Rotor Dynamics Study of 4-Stage Compressor – from Theory to Application

Rotating machines have huge and important roles in our daily life although we may rarely think about them. Steam turbines at electrical power plants rotate the electrical generator shafts which produce electricity coming into our homes and offices. Driving to or from work, the reciprocating cycle in your vehicle’s internal combustion engine results in rotation of the transmission and the wheels of vehicles, while the electric car wheel operation is a result of induction motor rotation. If you get on an airplane, rotation of the turbo reactive gas turbine engine produces the effective thrust to sustain flight by moving, compressing and throwing the gas behind the plane. We can even find the useful effects of rotation in our kitchens when we are blending the food or washing our closes.

Although these rotating machines are different, the approaches to modelling their rotor dynamics are pretty much the same, since similar processes occur in rotating parts which differ in their vibrations from the non-rotating machines.

Do you remember the example of rotating washing machine? Have you ever seen it jumping on the floor trying to squeeze out your closet? We bet you have. This is the simplest example of the increased unbalance affecting the amplitudes of machine vibrations. Washing machines are designed to experience these noticeable vibrations during their operation without breaking. But the steam turbine or compressor rotors which have the tight clearances between the impellers and the casing can not boast of that leeway. In addition to that, the excessive vibrations significantly influence the machine’s useful life due to the increased fatigue.
This is why the rotor dynamics predictions are one of the most important parts of rotating machine analyses. And although they may seem easier than comprehensive stress-strain investigations of machine components, in some cases the rotor dynamics analysis can be trickiest part.

Usually, the rotor dynamics analyses are divided into lateral and torsional stages depending on the nature of rotor response to be used. They are discussed in different types of standards (API [1], ISO [2], etc.). Let’s consider the example of the lateral vibrations of a 4 stage compressor rotor with an operational speed of 8856 rpm.

Fig. 1 - 4 Stage Compressor Rotor
Fig. 1 – 4 Stage Compressor Rotor

This rotor rotates in the 4 pad tilting, pad oil film journal bearings. The characteristics of these bearings should be determined carefully to ensure that there will not be an excessive wear, heat generation or friction in them.

Oil Film Journal Bearing
Fig. 2 – Oil Film Journal Bearing with Four Tilting Pads: Drawing and Oil Pressure Distribution in the Middle Section

On top of that, the bearings provide the rotor with additional stiffness and damping characteristics which require calculation and appropriate consideration in the rotor model.

The rotor design includes four impellers connected by the shaft. The impeller length is significantly less than their diameters which allows them to be considered as point masses – namely the objects with zero length but carrying all inertia properties.

The shaft is modeled by the beam elements based on the finite element method – an engineer’s best friend in our modern world.

After all, the simplified rotor dynamics model includes the shaft; the impellers, represented by the points masses connected to it; and the bearings modeled by springs and dampers with previously determined properties; and attached to the shaft in the locations of the bearing seats.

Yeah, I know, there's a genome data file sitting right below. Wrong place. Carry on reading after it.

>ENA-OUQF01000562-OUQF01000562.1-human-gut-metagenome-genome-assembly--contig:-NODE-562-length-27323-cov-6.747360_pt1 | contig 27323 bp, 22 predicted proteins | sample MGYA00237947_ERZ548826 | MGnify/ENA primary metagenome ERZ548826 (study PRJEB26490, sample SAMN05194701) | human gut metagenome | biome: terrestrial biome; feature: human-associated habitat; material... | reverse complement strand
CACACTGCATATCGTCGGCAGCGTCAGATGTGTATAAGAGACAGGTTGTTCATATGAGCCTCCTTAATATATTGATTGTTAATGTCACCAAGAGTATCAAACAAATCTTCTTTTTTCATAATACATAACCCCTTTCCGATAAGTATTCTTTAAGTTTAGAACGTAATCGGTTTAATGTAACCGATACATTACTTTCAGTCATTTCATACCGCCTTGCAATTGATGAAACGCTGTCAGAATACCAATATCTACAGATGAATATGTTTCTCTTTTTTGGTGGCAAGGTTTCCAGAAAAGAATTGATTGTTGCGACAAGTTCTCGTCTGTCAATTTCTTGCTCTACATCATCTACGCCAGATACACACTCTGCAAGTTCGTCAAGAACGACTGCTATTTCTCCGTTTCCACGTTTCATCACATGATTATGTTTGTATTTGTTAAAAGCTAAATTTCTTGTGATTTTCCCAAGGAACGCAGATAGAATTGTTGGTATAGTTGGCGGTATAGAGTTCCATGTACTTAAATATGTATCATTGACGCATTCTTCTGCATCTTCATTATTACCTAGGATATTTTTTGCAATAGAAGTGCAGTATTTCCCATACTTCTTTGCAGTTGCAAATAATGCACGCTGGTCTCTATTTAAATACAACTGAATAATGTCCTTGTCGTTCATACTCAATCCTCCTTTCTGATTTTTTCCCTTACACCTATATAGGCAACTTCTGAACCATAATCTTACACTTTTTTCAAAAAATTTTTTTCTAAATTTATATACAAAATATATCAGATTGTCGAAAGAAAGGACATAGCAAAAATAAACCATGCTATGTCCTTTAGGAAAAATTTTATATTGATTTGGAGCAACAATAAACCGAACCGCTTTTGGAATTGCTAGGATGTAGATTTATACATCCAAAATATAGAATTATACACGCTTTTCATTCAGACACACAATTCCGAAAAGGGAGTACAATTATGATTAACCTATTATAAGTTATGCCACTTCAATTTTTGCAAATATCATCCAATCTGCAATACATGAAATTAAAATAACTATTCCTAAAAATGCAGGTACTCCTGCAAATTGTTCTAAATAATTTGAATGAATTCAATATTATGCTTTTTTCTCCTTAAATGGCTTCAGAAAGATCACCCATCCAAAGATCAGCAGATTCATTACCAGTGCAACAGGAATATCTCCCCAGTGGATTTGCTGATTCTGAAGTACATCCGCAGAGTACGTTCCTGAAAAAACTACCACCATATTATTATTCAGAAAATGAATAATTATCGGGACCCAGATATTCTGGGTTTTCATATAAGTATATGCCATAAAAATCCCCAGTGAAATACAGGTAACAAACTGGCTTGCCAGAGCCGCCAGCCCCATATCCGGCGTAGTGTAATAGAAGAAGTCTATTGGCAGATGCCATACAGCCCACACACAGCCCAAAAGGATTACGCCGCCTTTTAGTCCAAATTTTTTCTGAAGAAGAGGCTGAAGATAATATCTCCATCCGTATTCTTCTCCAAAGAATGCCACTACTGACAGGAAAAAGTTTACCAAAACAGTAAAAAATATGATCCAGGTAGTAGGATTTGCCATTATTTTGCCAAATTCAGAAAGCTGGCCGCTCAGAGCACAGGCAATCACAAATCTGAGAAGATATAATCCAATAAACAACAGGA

Fig. 3 - Rotor Dynamics Model of the 4 Stage Compressor
Fig. 3 – Rotor Dynamics Model of the 4 Stage Compressor

The further scope of rotor dynamics analyses is the prediction of rotor vibration properties under different conditions. The lateral analyses include critical speed determination for actual bearing properties: critical speed map plot for changing bearing properties; unbalance response modelling for maximal allowable residual unbalances, placed in the locations of maximal vibration deflections; stability estimations; and harmonic and transient response predictions, under the action of the corresponding excitation sources, etc.

The unbalance response predictions indicate where the maximal amplitude of rotor vibrations occur, therefore comparing them with the clearances tells engineers whether this response is safe or not.

First Mode
Fig. 4 – First Mode of Rotor Vibrations and the Corresponding Response in the Form of Peak Vibration Amplitudes Due to the Action of Maximal Residual Unbalance Placed in Maximal Deflection Location of the First Mode

In addition to the types of the rotor dynamics analyses, there is a huge amount of different conditions and excitation sources which should be considered during the analyses. These are cross coupling forces, seals, motors, gears, and couplings, etc. The correct representation of them in simplified models is a duty of an engineer who’s expertise bridges connecting the best practice of ages and the latest researches with a certain machine here and now. Experienced engineers using the most powerful rotor dynamics software make our world a better, safer place for everyone.

Rotor dynamics simulations are an important part of the design process of any turbomachine. These simulations involve various analyses of bearing parameters and rotor vibration response which can usually be both lateral and torsional under different excitation sources. AxSTREAM Bearing™ and AxSTREAM RotorDynamics™ provide their users with comprehensive modeling of bearing and rotor operation on the basis of recognized approaches and API standards. To learn more about AxSTREAM Bearing™ and AxSTREAM RotorDynamics™, schedule a meeting with our team at or request a trial here